Satellite services will continue to fulfil an important role in providing the telecommunications infrastructure for Africa’s inland and remote rural areas, while the dozens of optic fibre cable networks now reaching the continent’s shores will – at least initially – have limited penetration inland.
This is the view of Vinay Patel, senior sales director, sub-Saharan Africa, of Hughes Network Systems. Speaking at the Hughes’ annual regional seminar alongside the SatCom Africa 2012 conference in Sandton this week (21 May), Patel said there was growing demand for satellite broadband services in Africa.
Hughes has shipped more than 78 000 very small aperture terminals (VSATs) to Africa in the past 10 years. To meet increased demand, the company is now expanding its presence throughout the region, with a footprint in South Africa, Tanzania and Kenya.
This year’s seminar covered the latest advances in Ka-band, high-throughput satellite technology, with more than 100 times the capacity of conventional Ku-band satellites. “The high bandwidth available in the Ka spectrum and the use of multi-spot beam technology enables the delivery of more capacity at faster speeds to smaller dishes – opening the door to upgraded services at lower costs,” said Patel.”
Hughes is supplying its high-performance Ka-band HN broadband satellite system and terminals for the ground segment of the Yahsat 1B satellite, to be launched later this year. This will be the first Ka-band satellite to provide broadband Internet access to South Africa and other African countries. It will help meet the burgeoning consumer demand for connectivity across the continent.
At the end of December 2011, Internet penetration in Africa stood at 13.5%. Africa has a density of only 1.4 telephone lines per 100 people, while the number of mobile connections has grown an average of 30% per year over the past 10 years, and is expected to reach 735-million of the continent’s 1.03-billlion people by the end of the year.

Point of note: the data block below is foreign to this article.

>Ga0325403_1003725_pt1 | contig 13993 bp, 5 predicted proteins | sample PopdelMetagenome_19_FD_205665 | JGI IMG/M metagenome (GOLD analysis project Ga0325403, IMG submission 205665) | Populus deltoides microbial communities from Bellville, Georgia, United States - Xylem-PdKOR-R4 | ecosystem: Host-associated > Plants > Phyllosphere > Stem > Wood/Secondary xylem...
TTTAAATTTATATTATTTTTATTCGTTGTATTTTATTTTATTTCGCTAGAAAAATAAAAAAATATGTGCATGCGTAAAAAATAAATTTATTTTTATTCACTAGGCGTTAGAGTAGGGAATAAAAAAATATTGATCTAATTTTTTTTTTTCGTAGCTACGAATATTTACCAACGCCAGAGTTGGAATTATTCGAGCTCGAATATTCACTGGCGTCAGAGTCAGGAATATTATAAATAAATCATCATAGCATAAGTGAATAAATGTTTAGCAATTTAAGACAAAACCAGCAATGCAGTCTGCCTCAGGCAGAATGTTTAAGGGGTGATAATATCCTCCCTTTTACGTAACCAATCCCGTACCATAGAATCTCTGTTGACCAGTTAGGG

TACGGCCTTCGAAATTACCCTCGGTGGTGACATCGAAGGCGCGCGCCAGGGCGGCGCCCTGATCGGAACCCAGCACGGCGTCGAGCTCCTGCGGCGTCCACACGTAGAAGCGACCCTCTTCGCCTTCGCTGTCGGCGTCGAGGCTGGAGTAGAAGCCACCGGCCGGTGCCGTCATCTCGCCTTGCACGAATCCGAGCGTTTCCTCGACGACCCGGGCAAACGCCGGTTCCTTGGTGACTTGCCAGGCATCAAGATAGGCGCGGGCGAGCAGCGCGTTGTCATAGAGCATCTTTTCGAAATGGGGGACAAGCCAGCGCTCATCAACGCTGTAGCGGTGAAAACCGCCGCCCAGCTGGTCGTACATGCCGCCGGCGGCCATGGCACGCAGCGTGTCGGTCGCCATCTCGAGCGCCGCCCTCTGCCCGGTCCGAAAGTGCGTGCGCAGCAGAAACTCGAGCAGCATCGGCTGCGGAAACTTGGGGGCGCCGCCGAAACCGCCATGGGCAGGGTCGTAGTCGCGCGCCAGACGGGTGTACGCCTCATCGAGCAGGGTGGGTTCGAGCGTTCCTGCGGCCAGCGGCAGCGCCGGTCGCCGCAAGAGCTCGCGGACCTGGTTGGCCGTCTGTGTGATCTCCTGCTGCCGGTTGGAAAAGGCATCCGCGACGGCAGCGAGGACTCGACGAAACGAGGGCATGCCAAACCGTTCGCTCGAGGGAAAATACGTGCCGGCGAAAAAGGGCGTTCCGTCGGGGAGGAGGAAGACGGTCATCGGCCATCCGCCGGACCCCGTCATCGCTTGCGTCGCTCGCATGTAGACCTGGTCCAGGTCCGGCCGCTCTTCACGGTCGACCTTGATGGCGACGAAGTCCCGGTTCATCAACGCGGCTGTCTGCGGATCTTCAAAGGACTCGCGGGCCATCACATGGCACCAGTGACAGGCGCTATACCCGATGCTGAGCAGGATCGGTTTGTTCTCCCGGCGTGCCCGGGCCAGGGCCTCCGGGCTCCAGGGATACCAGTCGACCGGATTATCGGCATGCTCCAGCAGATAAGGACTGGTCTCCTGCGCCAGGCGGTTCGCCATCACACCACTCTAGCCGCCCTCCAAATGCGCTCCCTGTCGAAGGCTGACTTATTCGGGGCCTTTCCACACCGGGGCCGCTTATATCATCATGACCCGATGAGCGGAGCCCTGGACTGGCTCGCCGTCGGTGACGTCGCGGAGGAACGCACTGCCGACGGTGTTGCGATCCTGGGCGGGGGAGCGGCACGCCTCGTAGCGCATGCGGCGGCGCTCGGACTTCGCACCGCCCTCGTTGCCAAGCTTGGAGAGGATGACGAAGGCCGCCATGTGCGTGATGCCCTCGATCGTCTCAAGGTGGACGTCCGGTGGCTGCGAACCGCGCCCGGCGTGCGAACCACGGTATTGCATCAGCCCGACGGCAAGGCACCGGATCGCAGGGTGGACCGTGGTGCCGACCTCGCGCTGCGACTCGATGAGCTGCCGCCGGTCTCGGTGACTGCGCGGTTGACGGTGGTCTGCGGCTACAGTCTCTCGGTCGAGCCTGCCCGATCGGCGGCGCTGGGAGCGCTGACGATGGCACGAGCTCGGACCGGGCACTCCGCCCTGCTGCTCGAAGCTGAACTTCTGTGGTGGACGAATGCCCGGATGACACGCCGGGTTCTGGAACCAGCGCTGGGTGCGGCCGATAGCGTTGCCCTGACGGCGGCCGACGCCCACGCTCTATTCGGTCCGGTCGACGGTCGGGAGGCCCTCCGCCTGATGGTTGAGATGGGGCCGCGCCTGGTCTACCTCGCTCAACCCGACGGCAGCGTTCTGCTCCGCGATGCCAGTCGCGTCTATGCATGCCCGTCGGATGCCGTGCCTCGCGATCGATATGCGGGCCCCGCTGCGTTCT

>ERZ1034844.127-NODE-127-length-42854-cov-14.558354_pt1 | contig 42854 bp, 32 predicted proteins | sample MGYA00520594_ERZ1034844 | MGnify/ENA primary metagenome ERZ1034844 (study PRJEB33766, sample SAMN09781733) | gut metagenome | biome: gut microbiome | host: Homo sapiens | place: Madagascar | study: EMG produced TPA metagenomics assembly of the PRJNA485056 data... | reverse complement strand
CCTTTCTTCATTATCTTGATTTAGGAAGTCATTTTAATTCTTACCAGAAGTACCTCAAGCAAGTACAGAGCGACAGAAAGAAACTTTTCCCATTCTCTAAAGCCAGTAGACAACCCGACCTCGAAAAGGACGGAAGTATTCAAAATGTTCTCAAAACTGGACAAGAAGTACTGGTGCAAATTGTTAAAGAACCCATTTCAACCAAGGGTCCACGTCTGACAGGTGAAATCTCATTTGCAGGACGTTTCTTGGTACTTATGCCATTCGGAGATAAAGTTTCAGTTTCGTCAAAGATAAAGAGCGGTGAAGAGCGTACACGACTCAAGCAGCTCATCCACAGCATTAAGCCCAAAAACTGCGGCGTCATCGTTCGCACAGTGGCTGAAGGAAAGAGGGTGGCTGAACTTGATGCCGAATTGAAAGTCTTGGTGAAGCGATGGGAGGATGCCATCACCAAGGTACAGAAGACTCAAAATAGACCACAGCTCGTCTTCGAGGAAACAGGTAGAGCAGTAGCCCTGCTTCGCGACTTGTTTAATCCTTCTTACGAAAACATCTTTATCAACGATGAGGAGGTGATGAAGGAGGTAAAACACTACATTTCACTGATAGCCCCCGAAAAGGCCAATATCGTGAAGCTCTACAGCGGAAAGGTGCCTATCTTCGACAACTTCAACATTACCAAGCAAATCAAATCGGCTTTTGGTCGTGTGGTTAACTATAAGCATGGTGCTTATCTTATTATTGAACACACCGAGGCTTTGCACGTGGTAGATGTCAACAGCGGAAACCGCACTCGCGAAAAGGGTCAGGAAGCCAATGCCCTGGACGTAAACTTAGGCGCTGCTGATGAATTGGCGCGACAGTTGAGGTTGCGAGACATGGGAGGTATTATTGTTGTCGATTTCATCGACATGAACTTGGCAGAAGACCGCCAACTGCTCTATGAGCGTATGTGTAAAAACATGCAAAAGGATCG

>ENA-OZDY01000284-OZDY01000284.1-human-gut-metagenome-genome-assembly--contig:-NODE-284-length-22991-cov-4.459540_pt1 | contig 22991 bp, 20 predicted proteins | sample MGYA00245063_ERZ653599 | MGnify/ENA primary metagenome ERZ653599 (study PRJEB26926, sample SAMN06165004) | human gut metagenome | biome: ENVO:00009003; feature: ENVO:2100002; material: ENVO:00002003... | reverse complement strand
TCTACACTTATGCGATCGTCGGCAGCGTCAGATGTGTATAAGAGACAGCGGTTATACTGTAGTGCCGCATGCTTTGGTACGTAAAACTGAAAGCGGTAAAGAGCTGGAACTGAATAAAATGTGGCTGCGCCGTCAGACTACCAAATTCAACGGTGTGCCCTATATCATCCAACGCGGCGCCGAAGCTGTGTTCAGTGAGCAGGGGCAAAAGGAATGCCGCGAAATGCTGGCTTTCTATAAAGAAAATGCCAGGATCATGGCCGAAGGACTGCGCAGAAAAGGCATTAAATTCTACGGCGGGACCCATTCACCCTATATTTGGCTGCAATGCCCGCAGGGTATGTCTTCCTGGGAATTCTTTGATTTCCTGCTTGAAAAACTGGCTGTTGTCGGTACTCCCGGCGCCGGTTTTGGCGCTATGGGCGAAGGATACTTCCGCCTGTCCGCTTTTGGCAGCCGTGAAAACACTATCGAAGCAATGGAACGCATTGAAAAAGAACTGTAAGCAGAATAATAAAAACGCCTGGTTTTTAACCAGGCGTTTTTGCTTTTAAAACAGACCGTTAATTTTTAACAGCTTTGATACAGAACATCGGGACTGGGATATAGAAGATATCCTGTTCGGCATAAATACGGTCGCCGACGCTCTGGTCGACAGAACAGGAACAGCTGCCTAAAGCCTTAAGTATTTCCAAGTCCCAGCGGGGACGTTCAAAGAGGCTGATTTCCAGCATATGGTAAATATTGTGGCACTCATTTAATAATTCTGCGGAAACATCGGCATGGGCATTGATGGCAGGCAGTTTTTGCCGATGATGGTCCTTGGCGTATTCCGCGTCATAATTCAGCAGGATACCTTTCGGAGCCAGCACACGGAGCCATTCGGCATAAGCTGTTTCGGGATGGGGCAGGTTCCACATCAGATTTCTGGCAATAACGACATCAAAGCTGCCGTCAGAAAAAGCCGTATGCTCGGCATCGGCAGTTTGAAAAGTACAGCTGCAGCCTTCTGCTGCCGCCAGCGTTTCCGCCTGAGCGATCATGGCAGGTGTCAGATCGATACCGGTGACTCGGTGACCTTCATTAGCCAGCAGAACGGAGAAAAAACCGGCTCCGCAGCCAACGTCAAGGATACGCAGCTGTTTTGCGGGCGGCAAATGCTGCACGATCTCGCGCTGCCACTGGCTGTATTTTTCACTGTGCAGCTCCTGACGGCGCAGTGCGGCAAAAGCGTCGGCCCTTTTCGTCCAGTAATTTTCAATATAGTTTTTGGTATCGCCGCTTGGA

“In the enterprise market,” said Patel “companies increasingly depend on media-rich applications to expand their businesses. We are seeing growth in satellite broadband connectivity in a number of markets: enterprises looking to cloud and high-availability computing, banking and cellular backhaul. At the same time, governments need high-bandwidth applications to deliver services. Many organisationschoose a two-network strategy to ensure uptime. Fibre and satellite can complement each other.”
This year’s Hughes seminar highlighted the recently announced HX System 4.0, a broadband satellite system with an economical gateway earth station and high-performance remote terminals.
The HX System is a compact, broadband IP platform optimised for smaller networks with high quality of service requirements. It employs advanced bandwidth management technology, enabling operators to provide a high quality of service while maximising satellite efficiency.